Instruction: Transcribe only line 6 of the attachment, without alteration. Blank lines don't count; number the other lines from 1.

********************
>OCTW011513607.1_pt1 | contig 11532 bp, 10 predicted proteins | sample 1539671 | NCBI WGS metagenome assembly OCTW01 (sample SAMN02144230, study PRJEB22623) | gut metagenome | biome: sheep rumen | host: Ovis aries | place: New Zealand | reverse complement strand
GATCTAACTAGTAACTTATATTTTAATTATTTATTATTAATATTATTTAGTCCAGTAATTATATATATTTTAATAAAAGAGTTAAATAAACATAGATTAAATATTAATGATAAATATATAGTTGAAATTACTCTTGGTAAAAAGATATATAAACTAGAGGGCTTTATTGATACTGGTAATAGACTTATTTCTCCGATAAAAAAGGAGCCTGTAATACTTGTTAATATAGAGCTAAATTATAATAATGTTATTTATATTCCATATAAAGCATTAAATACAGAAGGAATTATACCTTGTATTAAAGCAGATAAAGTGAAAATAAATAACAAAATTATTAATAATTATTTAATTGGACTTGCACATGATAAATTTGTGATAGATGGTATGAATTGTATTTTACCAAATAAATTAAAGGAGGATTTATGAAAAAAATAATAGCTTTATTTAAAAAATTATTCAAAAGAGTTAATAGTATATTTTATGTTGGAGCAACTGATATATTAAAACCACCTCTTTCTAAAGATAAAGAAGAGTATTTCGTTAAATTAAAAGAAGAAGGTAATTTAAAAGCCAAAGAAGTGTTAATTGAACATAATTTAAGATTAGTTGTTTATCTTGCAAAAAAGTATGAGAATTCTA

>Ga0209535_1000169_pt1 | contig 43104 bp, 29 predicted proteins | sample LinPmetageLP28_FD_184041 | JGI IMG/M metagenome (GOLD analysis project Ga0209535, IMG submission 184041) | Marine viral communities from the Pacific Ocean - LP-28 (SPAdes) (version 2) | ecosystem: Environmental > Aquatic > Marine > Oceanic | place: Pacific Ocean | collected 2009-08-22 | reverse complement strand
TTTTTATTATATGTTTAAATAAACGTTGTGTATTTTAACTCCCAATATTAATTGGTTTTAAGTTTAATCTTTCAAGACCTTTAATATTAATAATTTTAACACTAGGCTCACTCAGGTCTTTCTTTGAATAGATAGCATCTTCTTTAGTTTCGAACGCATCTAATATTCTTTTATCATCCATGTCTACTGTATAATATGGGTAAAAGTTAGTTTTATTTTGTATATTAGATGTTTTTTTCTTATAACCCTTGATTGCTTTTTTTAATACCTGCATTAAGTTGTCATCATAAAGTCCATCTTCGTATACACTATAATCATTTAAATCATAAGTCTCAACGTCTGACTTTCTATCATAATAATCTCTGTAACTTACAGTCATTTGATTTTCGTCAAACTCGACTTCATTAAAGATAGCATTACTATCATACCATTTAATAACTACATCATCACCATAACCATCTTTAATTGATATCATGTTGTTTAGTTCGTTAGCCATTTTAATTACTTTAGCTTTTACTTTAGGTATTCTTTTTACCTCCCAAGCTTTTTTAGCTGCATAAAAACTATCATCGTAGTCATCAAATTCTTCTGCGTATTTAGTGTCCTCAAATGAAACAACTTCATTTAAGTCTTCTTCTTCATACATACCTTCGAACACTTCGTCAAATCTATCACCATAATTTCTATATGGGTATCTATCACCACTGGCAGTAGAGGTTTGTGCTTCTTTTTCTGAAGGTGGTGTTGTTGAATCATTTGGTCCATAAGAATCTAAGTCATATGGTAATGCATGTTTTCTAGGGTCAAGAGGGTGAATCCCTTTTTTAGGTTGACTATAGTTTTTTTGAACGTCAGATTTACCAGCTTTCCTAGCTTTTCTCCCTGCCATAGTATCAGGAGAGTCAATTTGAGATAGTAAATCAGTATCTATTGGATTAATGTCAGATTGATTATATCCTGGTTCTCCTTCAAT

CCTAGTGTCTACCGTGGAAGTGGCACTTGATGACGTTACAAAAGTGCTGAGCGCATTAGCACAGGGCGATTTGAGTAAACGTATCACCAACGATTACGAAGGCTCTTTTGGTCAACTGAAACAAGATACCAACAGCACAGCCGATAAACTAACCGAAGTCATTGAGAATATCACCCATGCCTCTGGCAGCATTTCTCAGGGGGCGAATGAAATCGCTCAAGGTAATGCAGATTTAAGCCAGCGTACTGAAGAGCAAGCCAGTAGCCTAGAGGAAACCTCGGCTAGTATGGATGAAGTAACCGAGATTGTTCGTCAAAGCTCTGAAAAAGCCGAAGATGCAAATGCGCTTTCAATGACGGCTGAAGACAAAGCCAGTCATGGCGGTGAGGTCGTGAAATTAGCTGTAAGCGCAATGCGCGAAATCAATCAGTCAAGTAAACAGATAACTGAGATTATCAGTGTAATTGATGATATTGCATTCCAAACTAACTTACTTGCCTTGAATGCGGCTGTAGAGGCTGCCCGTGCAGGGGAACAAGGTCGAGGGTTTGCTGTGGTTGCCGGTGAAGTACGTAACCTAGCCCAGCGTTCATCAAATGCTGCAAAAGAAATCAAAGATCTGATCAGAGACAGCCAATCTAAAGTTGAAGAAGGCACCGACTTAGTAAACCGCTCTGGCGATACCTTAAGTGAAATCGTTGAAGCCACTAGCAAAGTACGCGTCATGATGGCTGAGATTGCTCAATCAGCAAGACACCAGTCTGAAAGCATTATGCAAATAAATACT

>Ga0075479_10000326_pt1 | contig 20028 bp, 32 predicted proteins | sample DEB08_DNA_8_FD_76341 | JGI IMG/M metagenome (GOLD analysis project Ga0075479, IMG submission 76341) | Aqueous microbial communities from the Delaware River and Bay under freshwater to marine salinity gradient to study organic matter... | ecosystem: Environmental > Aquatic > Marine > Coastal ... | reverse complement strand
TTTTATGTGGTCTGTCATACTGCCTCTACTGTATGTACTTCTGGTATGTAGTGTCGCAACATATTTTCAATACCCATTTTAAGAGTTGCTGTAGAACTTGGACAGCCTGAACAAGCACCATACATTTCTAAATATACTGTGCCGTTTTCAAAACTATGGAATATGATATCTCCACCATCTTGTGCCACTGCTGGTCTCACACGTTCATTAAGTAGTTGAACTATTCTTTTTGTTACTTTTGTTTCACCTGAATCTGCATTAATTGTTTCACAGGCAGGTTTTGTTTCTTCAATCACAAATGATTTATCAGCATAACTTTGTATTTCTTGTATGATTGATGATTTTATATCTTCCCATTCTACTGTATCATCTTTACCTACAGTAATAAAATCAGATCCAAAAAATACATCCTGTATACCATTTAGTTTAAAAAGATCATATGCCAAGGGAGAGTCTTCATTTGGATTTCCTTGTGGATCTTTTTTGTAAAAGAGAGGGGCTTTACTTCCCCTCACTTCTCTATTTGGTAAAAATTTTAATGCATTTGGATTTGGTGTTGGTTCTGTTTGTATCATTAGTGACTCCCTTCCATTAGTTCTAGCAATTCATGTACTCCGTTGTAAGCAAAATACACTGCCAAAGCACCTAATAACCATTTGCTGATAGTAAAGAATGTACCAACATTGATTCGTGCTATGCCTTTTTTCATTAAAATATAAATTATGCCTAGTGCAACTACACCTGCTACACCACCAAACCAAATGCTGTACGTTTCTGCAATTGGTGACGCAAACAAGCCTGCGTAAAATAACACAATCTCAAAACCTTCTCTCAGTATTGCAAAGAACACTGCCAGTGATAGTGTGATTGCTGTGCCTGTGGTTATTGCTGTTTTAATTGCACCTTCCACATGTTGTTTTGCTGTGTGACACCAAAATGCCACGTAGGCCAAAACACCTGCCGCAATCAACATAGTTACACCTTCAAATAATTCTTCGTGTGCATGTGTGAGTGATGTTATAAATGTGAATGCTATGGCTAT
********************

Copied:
>Ga0075479_10000326_pt1 | contig 20028 bp, 32 predicted proteins | sample DEB08_DNA_8_FD_76341 | JGI IMG/M metagenome (GOLD analysis project Ga0075479, IMG submission 76341) | Aqueous microbial communities from the Delaware River and Bay under freshwater to marine salinity gradient to study organic matter... | ecosystem: Environmental > Aquatic > Marine > Coastal ... | reverse complement strand